You know, there's a big difference between injury in the pursuit of adventure (say, in one of those mad jeeps in Lençóis) and injury in the pursuit of a good night's sleep. I admit that sometimes I can be a bit of a back-seat-driver. Mind you, I rarely verbalize my concern, but I do tense up when I feel a driver is overly aggressive. Knowing this, I tried to just chill out and stay lost in my thoughts on said bus ride, thinking I was just over-reacting to the driver's, um, style. That is, until I saw his young kid, who was riding shotgun, gripping his armrest in fear. Of course I remained silent, but at least I knew I wasn't the only one panicking. The icing, though, was when we caught up to another bus we had been trailing on the highway about ten minutes after we stopped for gas. Man, it's a minibus, not a Porsche!

All's well that ends well.

The Rio Poty Hotel has an unusual design, but all the rooms have large balconies and lovely views.

Despite my arrival shock, I must say I acclimated nicely.
So, too, did the rather large iguana that appeared, to the guests' delight.

He was totally eye-ing my Subway. No chance, lizard.

A quick, after-dip shower amidst the flowers, anyone?

I can't say that I understand the Brazilian obsession with lawn ornaments, but the frogs amused me.

I was equally amused by the Lochness-like sculpture in Lagoa da Jansen.

I spent the majority of the appropriately sunny Sunday poolside, or rather, poolbarside.

That is, until the Women's World Cup Final. What a game! A disappointing end for the U.S. team, but I couldn't begrudge Japan their deserved title and celebration. It was funny listening to the announcers struggle with the names too. For example, on the Japanese side, Miyama became "me ama" (an accusatory "you love me!") and Ohno sounded like an emphatically alarmed "Oh No!"; while on the USA side, O'Reilly was pronounced "Oh, Really???" That last one killed me every time.

On a serious note, during this trip I had intended to dedicated time to putting all of my reflections on My Life in Havaianas in order. In the end though, I was simply too relaxed and too distracted by all of the natural beauty and entertaining activities to be pensive--and what a delightful thing! With far less effort than I had expected to invest in becoming "all in" on the next book of my life, I realized, on the journey back to São Paulo, that I feel ready. I'm free to move forward from this (massive, pivotal, truly engaging) period of my life and discover what other adventures are waiting for me downstream. I suppose that at least one piece of that acceptance came from Raimundo and Gilson, on the day I was starkly reminded that sometimes stunning positives come from scary or seemingly negative starts.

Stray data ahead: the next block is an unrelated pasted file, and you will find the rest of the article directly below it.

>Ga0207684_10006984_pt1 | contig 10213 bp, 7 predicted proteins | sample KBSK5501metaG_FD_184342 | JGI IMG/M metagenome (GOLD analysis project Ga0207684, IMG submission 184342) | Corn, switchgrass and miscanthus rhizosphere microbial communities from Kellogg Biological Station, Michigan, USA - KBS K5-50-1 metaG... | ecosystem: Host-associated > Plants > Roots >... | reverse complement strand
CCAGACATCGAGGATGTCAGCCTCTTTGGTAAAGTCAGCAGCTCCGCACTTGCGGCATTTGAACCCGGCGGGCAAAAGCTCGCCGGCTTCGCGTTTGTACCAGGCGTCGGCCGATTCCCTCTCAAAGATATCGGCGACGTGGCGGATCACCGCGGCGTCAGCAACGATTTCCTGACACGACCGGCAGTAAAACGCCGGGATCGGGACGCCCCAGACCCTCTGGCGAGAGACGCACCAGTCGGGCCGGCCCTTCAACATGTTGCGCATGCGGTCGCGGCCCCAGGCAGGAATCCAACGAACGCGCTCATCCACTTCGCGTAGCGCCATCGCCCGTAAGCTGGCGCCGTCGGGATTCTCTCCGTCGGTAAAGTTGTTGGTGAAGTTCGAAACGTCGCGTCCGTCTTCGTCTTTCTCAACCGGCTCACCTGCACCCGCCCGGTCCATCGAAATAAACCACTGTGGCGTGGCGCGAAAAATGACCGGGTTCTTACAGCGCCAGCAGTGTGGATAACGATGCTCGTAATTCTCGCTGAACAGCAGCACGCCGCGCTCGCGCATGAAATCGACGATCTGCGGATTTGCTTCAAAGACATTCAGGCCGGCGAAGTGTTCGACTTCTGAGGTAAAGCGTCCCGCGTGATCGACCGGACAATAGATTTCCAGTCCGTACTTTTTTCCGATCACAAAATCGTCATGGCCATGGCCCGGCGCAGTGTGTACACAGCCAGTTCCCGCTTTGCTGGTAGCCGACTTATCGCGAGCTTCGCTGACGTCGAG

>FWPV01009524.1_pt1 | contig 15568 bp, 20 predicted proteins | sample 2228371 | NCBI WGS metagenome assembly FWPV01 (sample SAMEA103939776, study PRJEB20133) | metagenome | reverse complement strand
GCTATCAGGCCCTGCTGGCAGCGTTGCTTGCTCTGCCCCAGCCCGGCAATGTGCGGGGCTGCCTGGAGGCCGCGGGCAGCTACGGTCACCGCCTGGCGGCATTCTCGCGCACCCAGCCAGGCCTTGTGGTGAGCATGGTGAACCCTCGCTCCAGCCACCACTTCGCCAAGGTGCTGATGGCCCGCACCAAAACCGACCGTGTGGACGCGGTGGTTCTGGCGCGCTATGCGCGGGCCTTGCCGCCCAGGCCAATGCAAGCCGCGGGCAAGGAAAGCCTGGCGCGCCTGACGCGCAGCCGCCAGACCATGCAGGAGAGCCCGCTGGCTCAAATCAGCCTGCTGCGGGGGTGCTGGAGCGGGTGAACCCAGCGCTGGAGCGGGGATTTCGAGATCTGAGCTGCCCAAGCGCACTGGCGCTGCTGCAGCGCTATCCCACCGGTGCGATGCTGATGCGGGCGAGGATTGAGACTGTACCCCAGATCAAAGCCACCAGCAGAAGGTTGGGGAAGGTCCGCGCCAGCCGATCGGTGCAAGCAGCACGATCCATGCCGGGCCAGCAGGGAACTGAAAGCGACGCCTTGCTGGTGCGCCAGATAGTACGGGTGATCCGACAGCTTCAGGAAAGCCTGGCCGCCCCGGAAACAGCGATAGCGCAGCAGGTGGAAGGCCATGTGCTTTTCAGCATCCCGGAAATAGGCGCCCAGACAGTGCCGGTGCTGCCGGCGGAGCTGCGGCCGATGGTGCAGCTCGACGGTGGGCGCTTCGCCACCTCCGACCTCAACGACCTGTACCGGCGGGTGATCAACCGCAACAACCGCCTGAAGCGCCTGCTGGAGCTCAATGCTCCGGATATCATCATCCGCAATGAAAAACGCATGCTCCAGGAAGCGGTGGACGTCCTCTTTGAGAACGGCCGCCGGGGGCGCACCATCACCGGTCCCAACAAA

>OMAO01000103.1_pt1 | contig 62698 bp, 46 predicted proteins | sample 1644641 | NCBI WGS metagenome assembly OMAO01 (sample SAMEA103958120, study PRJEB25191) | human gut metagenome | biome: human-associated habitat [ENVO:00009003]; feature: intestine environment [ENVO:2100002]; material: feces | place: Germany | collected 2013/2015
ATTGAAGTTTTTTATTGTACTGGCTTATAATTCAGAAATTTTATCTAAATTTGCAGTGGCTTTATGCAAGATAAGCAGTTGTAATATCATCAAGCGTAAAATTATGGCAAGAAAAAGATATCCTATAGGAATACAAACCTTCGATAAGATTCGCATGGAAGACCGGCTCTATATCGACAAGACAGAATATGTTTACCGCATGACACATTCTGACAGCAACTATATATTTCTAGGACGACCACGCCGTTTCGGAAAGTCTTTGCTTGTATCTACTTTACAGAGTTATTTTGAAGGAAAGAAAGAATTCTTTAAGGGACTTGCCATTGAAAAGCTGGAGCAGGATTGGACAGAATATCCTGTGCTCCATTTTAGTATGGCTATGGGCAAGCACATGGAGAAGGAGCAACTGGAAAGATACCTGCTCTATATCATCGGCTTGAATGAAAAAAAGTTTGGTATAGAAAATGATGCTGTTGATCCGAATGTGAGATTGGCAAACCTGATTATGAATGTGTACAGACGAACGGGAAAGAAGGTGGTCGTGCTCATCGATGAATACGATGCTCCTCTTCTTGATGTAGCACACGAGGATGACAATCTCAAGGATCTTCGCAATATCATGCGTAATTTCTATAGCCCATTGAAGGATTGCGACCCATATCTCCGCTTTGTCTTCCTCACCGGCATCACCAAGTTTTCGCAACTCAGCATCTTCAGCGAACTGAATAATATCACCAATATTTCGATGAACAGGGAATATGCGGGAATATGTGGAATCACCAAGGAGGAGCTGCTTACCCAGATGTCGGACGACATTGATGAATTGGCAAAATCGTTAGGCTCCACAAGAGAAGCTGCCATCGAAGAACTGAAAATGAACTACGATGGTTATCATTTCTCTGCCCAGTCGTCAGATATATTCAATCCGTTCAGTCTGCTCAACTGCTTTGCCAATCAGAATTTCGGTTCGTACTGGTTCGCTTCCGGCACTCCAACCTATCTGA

Leap and the net will appear.


Sunday, July 24, 2011

Lençóis: Day 3

Let me preface my epic Day 3 recap by saying that this: Saturday the 16th would begin tranqüilo, but move on to irritating, then to dubious, then to distressing--but end up being, arguably, the best single day I have ever had traveling. Certainly it is the most thought-provoking.

I checked out of my room and put my bags in storage at 7am as I was heading to breakfast. I was expecting a jeep to pick me up at 8 or 8:15 for my inner tube tour of Rio Formiga (Ant River), which would be a 4-hour land-water-land escapade, before catching a bus back to São Luís in the afternoon. Tudo bem, tudo ótimo.
The jeep was late. After breakfast I killed some time pondering the different palm trees, armed with my new knowledge, and admiring the tropical plants.
A few at a time, all of the other pousada guests were collected for their various day trips as I sat in the garden. By nine-ish, I'm feeling mildly inconvenienced that I had rushed to check out, but no problem. Like the sign says "não estresse" (no stress)--they'll be here.

Shortly thereafter, the staff started making inquiring phone calls to the aforementioned and unrecommended tour company, who assured--every 20 minutes or so--"ele tá chegando!" This woefully overused expression means that "(he/she is, they are, I am) just arriving now," though I know better than to believe it. In reality, it almost always translates to "Have a seat. It's going to be a while."
Or in this case, never. The jeep never showed.

At 11am a man arrives in a white pickup truck. His name is Eduardo (Edu), he's probably about 25 years old and I get the immediate impression that he is not normally a driver or a guide.
Where's my jeep? Where are all the people that would become my new friends?